Every so often, when his morale and faith have become worn and threadbare almost to the vanishing point, he somewhat guiltily accepts an invitation from his suburban friends for dinner at an expensive restaurant or takes them up on their offer to pay for a short vacation trip to Ireland.
And when Father McNamee and his co-workers are sorely oppressed by the blight and raw misery of the projects, they are not at all reluctant to grumble at God—one day he and a social worker nun are visiting a high rise looking for a woman on drugs about to be evicted for rent delinquency, and a swarm of children are playing around an unprotected, dangerous elevator where a week earlier a child had fallen to his death—he asks the nun, “What do you think He (meaning God) had in mind?”—the nun answers “I don’t know, but he better go back to the drawing board.”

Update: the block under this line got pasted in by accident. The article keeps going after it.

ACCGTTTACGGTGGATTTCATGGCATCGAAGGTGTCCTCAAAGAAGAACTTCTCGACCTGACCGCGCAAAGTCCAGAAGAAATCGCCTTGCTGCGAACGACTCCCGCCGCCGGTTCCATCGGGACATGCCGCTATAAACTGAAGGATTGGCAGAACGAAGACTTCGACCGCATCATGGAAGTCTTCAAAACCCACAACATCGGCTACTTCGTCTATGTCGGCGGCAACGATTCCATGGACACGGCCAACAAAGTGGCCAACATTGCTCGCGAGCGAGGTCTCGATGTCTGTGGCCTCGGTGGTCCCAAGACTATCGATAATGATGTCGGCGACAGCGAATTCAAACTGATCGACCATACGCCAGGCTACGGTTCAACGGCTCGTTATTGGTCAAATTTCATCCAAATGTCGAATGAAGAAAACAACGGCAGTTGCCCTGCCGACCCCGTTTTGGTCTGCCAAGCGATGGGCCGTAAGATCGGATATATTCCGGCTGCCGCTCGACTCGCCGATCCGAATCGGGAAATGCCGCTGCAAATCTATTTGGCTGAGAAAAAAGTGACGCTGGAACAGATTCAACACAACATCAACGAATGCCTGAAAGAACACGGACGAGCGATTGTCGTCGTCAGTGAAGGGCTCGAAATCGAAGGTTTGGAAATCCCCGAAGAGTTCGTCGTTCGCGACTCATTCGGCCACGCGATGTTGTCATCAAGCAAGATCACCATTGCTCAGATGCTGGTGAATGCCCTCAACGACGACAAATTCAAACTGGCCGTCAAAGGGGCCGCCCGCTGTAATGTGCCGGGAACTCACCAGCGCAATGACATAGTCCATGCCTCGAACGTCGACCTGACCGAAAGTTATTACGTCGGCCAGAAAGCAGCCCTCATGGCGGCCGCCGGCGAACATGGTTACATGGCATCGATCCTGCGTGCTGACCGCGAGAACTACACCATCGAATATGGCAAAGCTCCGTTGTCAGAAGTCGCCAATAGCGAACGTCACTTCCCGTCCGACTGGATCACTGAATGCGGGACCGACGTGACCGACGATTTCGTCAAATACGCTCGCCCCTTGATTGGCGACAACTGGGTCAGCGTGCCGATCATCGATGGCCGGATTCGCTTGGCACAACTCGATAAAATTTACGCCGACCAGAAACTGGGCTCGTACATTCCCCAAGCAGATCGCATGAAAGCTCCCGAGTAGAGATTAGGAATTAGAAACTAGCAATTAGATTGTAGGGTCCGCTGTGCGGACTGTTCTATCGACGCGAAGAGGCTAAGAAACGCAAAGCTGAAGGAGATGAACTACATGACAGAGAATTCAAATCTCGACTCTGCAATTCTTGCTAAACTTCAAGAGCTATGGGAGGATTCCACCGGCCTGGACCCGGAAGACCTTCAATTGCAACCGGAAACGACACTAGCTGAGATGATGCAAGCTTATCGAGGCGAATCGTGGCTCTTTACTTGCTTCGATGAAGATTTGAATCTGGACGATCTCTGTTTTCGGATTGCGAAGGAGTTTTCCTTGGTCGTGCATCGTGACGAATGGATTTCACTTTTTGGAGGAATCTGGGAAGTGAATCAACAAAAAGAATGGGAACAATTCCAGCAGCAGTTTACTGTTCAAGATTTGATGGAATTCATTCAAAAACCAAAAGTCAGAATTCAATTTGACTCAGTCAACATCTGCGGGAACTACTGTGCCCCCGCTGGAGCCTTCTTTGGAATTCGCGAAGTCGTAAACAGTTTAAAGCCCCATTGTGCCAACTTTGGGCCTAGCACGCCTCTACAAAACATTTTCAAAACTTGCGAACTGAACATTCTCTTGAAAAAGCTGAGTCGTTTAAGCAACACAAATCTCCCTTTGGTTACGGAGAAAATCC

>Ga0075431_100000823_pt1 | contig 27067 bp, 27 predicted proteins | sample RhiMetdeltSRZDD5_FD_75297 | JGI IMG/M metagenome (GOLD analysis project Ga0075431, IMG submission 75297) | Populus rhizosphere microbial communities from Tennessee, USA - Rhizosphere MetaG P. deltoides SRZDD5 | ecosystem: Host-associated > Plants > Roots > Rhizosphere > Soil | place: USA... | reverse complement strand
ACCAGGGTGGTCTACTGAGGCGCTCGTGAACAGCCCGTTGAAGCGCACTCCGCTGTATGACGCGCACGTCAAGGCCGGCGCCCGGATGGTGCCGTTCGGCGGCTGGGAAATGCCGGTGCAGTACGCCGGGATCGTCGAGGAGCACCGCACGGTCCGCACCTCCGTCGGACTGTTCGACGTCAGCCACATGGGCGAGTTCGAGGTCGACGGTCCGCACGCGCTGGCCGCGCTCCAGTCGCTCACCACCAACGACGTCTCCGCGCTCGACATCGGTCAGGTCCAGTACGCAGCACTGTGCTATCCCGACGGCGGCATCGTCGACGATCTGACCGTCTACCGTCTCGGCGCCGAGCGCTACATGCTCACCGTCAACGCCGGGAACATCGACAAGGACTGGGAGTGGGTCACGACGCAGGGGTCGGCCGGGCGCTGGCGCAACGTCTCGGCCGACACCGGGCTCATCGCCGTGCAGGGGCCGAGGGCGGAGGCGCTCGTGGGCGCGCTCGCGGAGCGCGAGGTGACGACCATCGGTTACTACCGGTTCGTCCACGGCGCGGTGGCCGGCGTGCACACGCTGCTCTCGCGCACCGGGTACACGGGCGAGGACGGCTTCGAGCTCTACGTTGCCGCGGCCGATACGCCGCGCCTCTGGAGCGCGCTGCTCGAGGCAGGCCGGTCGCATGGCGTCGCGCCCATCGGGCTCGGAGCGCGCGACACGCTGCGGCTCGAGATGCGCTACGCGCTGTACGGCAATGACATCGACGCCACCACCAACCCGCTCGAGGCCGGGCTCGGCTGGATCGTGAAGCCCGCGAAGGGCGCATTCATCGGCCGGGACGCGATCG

Father McNamee admits to times when he feels consumed by doubt, when, as he puts it, “I awake and the burden of this difficult place and a wounded self are simply there, waiting for me as I put my feet on the floor,” when it feels like “nothing is out there—no one—never was.”
And yet in the midst of his doubt he senses something else—he writes: “framed in the morning window (there is) such splendor, such sun and sky and birdsong, (that) even in the worn city….I am drawn in. Something greater is going on than this melodrama of mine….I should never lose sight of all that the window brings in here and invites me out into simultaneously…I sense that there is a larger reality in which (we are) encircled and the love (that) gave (us our) existence is awesomely greater than any clouding of the splendor of the gift by AIDS or tragedy or whatever.”